UNDP: Human Development Report 2016: Left behind and unable to catch up: systemic discrimination against women, indigenous peoples and ethnic minorities, among others. Ethiopia ranks 174th out of 188 countries March 23, 2017Posted by OromianEconomist in Uncategorized.
Tags: 2016, Africa, Ethiopia, Human development Index, Human Development Report, UNDP
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It is time to face up to deep-rooted barriers to development
“In order to advance, we need to examine more closely not just what has been achieved, but also who has been excluded and why.” – Selim Jahan
“By eliminating deep, persistent, discriminatory social norms and laws, and addressing the unequal access to political participation, which have hindered progress for so many, poverty can be eradicated and a peaceful, just, and sustainable development can be achieved for all.” – Helen Clark
Beyond averages—using the family of human development indices
Human development is about improving the life chances of individuals. However, the measures used to monitor progress in human development often cover only countries and not individuals or groups. Disaggregated measures are therefore needed that show who is deprived, where they live and the nature of their deprivations. National, subregional and regional Human Development Reports have identified deprivations by analysing data disaggregated by age, gender, subnational units, ethnicity and other parameters. Disaggregating and analysing the family of human development indices— the Human Development Index (HDI), the Inequality-adjusted Human Development Index (IHDI), the Gender Development Index (GDI), the Gender Inequality Index (GII) and the Multidimensional Poverty Index (MPI)— are early steps towards quantifying the scale of deprivations globally.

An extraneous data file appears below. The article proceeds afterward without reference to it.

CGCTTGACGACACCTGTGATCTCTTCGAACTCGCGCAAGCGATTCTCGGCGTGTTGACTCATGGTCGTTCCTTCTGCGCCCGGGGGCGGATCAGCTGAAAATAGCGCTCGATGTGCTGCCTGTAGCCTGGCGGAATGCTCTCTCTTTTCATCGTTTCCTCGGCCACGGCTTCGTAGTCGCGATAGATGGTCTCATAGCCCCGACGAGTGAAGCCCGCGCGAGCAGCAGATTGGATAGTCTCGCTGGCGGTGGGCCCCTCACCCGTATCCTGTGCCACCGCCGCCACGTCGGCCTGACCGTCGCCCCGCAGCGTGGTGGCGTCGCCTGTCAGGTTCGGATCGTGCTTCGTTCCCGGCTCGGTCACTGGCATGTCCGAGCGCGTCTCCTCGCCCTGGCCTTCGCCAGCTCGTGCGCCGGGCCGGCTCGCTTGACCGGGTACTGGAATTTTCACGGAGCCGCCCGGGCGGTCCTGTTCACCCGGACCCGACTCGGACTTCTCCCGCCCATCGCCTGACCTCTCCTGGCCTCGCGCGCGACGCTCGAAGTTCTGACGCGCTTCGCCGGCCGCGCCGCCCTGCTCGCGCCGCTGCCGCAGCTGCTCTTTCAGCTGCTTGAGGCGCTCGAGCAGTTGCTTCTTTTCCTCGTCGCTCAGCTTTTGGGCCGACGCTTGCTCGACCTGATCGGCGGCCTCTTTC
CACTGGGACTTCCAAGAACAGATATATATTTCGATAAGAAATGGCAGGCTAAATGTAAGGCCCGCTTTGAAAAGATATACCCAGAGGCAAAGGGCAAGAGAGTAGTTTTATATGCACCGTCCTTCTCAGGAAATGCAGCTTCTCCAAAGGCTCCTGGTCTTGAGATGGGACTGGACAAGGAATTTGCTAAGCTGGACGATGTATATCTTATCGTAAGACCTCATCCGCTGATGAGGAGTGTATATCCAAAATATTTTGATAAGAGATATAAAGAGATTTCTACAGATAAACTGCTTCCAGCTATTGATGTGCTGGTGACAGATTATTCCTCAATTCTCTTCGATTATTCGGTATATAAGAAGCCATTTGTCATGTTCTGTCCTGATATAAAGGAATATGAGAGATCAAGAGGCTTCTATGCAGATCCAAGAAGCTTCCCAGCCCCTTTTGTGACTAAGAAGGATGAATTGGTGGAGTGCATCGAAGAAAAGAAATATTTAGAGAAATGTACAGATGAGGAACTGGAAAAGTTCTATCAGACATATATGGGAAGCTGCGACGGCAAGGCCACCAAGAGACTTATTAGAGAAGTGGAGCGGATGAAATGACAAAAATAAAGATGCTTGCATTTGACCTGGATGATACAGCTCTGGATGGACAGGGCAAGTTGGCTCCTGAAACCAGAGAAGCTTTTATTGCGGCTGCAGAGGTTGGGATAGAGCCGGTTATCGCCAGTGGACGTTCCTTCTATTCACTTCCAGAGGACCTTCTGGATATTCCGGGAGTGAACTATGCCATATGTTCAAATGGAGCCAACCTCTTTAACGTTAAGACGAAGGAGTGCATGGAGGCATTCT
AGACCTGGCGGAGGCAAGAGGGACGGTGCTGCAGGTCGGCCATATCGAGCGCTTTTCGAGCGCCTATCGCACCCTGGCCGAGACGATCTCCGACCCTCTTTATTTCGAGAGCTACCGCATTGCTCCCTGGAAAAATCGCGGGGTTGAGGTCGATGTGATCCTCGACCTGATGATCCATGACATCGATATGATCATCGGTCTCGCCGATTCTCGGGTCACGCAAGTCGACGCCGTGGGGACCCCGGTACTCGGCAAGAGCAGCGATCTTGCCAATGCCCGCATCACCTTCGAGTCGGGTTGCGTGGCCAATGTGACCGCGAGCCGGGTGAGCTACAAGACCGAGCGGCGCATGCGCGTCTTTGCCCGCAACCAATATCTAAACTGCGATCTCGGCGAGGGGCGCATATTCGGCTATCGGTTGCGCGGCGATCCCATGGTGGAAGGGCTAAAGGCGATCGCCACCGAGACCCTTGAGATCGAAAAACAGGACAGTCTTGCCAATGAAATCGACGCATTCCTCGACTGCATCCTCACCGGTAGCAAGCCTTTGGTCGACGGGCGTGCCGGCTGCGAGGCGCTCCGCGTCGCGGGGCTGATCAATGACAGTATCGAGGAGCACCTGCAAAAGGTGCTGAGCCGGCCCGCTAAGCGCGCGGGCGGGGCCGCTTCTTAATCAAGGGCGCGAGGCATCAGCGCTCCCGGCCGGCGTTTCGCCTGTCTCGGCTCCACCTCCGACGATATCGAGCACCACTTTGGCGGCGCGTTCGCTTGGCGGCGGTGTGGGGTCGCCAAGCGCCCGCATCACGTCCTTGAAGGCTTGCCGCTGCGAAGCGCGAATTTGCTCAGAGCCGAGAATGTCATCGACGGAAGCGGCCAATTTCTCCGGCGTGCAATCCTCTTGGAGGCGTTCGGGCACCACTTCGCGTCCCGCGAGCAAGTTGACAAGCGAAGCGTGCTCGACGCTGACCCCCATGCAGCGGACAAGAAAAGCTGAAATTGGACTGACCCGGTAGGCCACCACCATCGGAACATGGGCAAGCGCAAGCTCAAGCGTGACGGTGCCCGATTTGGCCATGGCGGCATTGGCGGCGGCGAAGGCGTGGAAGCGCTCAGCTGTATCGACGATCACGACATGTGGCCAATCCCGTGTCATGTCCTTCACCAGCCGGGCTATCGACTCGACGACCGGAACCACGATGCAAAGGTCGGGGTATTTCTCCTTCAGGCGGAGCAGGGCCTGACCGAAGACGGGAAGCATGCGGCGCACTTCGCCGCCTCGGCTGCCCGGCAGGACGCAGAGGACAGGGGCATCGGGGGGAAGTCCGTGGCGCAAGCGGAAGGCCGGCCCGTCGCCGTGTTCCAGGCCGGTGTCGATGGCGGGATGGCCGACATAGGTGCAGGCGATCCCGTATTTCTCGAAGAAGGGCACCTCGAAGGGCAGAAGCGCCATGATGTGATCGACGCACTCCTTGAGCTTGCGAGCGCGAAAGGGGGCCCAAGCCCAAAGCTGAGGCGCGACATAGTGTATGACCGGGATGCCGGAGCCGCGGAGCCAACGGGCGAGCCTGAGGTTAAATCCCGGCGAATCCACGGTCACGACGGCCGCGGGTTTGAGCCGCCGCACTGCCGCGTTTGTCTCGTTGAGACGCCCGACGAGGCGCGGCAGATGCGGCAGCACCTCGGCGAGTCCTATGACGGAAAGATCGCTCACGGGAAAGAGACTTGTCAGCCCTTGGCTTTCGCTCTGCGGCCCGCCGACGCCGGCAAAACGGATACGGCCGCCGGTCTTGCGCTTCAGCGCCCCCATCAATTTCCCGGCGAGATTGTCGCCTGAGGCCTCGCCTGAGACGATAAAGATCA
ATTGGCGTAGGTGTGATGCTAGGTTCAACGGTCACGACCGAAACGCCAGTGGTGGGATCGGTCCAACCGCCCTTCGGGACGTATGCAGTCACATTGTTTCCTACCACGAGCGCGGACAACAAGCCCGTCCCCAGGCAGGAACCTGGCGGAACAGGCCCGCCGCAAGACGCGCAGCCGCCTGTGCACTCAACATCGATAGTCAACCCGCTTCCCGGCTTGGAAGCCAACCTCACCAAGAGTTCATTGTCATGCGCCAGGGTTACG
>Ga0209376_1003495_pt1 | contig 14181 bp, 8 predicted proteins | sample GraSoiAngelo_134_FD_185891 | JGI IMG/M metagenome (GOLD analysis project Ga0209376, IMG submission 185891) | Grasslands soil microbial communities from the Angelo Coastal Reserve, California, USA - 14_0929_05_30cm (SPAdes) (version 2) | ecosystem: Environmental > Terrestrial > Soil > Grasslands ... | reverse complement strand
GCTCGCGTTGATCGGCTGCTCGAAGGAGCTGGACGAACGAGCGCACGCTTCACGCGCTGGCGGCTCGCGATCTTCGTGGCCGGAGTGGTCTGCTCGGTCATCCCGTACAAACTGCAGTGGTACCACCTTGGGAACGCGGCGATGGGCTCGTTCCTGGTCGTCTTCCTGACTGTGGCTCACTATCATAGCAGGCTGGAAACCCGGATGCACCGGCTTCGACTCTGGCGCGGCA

Collective capabilities—helping marginalized groups
Human development is not only a matter of promoting the freedoms that individuals have and have reason to choose and value. It is also a matter of promoting the freedoms of groups or collective entities. Individuals are not the only unit of moral concern; structures of living together are, too. The failure to explicitly include them in evaluating the state of affairs leads to the loss of important information.
Ethiopia ranks 174th out of 188 countries in the latest UNDP Human Development Report (published 21st March 2017). Ethiopia’s Human Development Index (HDI) value for 2015 is 0.448, which put the country in the low human development category. According to the report, Ethiopia’s 2015 HDI of 0.448 is below the average of 0.497 for countries in the low human development group and below the average of 0.523 for countries in Sub-Saharan Africa.
Top 10 countries on the Human development index are Norway, Australia, Switzerland, Germany, Denmark, Singapore, Netherlands, Ireland, Iceland and Canada.